Much of development effort on LabVIEW was the brainchild of Kodosky, today called the "Father of LabVIEW" who is still involved on a daily basis with R&D at the company he co-founded. He's earned nearly 70 patents for work on the technology. In its history, LabVIEW has morphed from a spreadsheet to a multifunction programming language widely used around the world.
"I wanted to create a tool that would do for the test and measurement world what the spreadsheet did for financial analysis," Truchard has said often, looking back on LabVIEW's evolution. "Jeff, like any aspiring programmer wanted to create a programming language. We both got our wish."
Relatively quickly in their evolution, the two men found their strengths: Truchard proved adept at running a company; Kodosky was a brilliant technologist.
In 2011, National Instruments grew to more than $1 billion in sales and employs more than 6,000 people. Their company routinely finds its way onto lists of the best places to work in high tech, and the recognition is perhaps not surprising. The company has cultivated a strategy of hiring the best and the brightest from Texas universities, such as the local University of Texas. The burnout rate among new-college-hires in the frenetic NI world can be high, but those who make it past that tend to stick around for decades.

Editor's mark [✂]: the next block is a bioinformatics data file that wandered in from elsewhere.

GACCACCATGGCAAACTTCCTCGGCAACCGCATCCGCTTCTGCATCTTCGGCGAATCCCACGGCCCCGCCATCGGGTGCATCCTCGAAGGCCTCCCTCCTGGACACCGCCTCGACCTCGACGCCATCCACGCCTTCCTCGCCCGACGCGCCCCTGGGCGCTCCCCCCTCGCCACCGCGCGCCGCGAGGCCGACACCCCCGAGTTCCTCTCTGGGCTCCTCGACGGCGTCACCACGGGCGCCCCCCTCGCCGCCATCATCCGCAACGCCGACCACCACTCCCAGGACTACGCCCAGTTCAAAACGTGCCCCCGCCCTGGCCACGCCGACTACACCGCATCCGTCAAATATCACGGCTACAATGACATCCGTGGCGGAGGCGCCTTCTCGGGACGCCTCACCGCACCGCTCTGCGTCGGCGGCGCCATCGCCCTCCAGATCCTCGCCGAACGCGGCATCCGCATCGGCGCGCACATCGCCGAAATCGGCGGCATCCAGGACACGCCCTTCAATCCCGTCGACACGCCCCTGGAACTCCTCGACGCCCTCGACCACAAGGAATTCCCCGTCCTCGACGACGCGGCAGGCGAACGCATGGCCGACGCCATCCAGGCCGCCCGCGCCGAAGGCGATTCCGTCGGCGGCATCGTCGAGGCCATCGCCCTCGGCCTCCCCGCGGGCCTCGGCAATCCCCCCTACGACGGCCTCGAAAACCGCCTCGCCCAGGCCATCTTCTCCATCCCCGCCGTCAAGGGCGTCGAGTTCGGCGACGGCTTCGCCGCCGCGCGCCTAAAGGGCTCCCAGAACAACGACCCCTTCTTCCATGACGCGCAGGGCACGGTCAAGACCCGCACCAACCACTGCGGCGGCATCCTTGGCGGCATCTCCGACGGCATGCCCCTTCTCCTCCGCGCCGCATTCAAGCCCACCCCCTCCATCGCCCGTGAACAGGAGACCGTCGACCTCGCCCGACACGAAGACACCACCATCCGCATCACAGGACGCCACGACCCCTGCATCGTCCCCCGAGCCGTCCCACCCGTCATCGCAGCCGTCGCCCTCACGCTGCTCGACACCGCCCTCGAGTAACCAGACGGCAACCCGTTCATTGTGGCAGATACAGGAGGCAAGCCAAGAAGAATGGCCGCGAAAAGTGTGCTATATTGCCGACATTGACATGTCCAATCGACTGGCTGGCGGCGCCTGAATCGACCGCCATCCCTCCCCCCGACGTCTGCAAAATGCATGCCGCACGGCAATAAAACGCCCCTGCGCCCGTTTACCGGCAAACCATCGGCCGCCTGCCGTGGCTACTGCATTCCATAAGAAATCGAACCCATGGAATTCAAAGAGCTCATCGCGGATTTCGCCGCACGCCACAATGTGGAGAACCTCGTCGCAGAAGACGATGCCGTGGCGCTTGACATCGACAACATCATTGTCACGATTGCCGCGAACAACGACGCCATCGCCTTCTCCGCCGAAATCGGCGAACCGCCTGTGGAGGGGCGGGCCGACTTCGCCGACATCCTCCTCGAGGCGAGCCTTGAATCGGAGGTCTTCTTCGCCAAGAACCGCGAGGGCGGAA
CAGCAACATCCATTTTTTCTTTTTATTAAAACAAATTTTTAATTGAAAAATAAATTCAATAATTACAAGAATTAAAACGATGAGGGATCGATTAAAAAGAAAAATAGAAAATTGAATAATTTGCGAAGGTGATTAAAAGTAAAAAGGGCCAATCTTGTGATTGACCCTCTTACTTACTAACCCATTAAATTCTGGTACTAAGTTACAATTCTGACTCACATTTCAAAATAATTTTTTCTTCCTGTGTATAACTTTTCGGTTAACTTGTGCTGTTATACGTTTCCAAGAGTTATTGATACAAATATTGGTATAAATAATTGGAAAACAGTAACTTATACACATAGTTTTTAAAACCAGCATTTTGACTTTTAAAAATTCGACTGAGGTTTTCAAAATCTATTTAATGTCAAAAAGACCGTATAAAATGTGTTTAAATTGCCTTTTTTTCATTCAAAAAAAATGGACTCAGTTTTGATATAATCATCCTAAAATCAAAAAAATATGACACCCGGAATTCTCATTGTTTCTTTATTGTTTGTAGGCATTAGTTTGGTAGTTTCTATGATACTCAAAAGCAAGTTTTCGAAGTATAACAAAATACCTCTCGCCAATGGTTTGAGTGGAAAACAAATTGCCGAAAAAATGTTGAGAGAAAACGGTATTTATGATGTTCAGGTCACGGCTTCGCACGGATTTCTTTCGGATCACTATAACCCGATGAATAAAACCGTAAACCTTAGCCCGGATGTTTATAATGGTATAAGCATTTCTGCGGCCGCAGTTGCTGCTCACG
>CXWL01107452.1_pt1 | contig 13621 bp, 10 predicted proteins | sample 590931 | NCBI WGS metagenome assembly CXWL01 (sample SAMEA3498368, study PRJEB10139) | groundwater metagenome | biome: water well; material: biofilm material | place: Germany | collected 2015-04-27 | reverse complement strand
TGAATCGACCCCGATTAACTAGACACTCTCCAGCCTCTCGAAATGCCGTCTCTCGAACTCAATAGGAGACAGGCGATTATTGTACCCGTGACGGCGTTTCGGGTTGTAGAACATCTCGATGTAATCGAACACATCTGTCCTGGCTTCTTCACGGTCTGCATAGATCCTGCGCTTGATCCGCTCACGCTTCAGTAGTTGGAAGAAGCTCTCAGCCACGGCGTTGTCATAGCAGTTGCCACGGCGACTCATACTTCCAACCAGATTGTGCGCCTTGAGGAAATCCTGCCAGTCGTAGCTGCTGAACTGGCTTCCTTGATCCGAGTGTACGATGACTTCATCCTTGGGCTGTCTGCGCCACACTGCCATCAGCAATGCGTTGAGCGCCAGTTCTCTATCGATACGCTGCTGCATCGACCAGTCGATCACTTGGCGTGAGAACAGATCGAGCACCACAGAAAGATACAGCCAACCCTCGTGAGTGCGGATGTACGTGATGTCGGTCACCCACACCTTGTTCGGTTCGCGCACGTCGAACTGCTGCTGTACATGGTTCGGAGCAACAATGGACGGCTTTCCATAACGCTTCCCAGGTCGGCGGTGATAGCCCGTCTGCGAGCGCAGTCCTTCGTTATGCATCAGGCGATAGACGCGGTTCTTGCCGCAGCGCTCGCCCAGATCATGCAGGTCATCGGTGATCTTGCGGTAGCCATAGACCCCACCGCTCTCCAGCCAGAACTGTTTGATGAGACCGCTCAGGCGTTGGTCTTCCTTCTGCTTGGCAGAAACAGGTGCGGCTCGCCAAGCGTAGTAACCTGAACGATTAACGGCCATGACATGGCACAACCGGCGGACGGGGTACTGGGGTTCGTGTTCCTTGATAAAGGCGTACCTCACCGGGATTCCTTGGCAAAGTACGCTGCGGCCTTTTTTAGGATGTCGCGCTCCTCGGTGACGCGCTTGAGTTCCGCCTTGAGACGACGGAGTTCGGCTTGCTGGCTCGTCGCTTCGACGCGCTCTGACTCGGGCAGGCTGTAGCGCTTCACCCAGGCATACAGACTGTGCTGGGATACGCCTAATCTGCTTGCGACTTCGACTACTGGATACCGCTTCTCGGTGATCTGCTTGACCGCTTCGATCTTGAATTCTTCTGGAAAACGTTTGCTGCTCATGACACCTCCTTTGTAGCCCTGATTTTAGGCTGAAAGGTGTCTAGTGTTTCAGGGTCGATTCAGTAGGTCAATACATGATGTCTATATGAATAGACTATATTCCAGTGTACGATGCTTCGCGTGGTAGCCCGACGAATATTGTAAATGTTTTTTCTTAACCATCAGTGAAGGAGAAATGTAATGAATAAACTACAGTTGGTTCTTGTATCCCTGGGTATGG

How do they keep it up as the company larger and more water passes under the bridge?
"It starts at the top and it begins with giving permission to innovate, ," Truchard said. "In our case, it's critical that you're innovating toward a common vision. We work hard to ensure our vision is carried out within the organization."
Another trait that makes both men stand out among the thousands that have started and run companies in the past 40 years is how much they give back and look to the future.
Truchard has been part of the Engineering Foundation Advisory Council at UT, his alma mater, and has chaired the Texas STEM Industry Advisory Council, which addresses the declining interest and preparation of young people to pursue careers in technical fields. Kodosky was instrumental in founding the UTeach program, which started at UT but has spread to more than 30 universities. Its aim is to encourage and train education students at the college level to teach science and math.
Kodosky and his wife, Gail--both of whom came from New York--are a force within the greater Austin community. They have donated millions of dollars over the years to Ballet Austin, Austin Lyric Opera, Austin Symphony, Conspirare, Austin Chamber Music Center, Austin Classical Guitar Society, Festival Institute at Round Top, the University of Texas' Butler School of Music, and more.
"Like so many others who came here, we fell in love with Austin and made it our home," Kodosky was once quoted as saying. "We have always felt it is everyone's shared responsibility to create the kind of community we want to live in, and we are proud to do our part by supporting the performing arts as well as science education in Austin."
Among other plaudits, the two men were honored by Woodrow Wilson Foundation with the group's 2011 award for corporate citizenship. In 2012, EE Times and EDN honored the two with the ACE Lifetime Achievement Award.